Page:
I happened to read The Great Pyramid of Agile over at Worse Than Failure the other day. Despite feeling slightly misled when I learned that agile development isn’t, in fact, a giant pyramid scheme, I did stumble on a pretty fair criticism of the whole agile trend. It’s a shame though – the pyramid scheme angle might have made for a more interesting article.
I’ve been calling myself an agile developer for a little while now. No, I don’t subscribe to any of the much publicized (and well monetized) methodologies that exist today. To me, “being agile” simply means creating a sustainable development environment that makes it easy to adapt your application to change. I guess I’m referring to “agile” in the original sense of the word:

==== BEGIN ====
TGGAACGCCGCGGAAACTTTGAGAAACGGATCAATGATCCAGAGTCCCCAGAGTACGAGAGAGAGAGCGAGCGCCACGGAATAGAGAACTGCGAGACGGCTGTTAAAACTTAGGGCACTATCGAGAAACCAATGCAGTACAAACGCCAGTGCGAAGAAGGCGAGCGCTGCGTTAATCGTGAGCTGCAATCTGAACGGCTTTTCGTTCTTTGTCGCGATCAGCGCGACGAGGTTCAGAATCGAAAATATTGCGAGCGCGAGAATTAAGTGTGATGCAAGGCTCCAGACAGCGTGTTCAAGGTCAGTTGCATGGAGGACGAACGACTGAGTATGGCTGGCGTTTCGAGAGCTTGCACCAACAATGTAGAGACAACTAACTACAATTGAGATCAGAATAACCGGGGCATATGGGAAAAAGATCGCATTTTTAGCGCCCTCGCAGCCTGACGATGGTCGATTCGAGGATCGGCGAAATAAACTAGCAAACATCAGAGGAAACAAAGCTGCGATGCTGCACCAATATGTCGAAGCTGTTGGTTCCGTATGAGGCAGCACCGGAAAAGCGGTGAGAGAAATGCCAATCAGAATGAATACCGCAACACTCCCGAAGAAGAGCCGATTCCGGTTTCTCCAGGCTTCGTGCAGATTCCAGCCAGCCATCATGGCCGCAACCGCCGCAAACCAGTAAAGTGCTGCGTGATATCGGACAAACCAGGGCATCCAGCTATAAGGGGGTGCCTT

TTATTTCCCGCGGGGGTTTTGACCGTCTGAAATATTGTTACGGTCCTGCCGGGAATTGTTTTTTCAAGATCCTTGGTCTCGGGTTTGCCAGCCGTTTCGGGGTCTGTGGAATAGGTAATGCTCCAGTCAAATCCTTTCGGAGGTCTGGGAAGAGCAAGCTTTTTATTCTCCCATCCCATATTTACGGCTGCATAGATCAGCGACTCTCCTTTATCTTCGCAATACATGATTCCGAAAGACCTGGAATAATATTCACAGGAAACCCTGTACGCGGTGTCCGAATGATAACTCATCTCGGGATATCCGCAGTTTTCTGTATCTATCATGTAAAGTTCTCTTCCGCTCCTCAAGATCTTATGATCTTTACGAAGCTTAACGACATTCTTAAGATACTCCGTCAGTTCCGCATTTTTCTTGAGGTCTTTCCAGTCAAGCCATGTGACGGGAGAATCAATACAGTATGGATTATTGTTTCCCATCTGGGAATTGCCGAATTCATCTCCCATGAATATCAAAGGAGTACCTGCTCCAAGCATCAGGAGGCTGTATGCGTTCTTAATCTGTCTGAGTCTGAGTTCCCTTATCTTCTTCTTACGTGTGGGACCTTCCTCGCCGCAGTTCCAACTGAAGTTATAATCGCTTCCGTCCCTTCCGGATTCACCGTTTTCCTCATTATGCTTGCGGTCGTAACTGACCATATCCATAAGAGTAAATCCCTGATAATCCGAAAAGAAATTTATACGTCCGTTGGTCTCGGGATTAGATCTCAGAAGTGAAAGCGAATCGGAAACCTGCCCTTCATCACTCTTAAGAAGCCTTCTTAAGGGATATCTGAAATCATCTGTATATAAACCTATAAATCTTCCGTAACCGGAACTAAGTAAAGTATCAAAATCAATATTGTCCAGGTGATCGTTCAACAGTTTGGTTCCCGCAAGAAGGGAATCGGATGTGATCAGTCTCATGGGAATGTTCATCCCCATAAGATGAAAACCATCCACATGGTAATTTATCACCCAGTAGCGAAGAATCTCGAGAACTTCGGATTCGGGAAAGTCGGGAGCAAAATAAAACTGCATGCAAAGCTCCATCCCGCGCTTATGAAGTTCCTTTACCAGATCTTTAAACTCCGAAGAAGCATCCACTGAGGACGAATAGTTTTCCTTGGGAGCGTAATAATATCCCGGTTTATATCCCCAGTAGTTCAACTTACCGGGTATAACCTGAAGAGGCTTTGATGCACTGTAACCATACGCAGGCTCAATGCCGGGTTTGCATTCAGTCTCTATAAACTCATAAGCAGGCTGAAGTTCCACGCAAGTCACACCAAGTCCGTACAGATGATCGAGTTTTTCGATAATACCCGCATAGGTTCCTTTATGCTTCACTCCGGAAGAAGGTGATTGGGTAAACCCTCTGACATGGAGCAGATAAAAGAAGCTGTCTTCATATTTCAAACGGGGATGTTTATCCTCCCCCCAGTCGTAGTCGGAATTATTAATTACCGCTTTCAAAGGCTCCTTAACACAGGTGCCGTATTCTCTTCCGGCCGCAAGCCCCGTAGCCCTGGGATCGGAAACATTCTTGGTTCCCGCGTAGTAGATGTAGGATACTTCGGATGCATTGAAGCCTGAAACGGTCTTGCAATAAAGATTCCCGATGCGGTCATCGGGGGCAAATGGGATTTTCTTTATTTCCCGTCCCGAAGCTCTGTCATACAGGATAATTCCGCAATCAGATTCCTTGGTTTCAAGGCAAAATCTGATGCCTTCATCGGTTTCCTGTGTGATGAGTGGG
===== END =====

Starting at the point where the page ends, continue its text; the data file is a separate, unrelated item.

1. Characterized by quickness, lightness, and ease of movement; nimble.
2. Mentally quick or alert: an agile mind
When you make the effort to create such an environment, change becomes tolerable, and so prototyping and iterative development tend to just “happen”. They’re one of many pleasant side-effects of being agile: shorter release cycles, less coder defensiveness, ability to incorporate feedback quickly, and so on.
Now whether you’re working on the latest web application or a 15-year enterprise monster, I believe that every good programmer is agile on some level. When you write code in anticipation of change, even inside a small piece of a larger puzzle, you’ve made some effort to make your code agile. When you write unit tests that help you discover and debug errors faster, when you use source control, or even a code-completing editor – these are all steps towards becoming agile.
I guess what I’m trying to say is that agile development isn’t about SCRUM, XP, trade conferences or selling books. It’s about being smart about development. It’s about being agile according to the dictionary meaning of the word.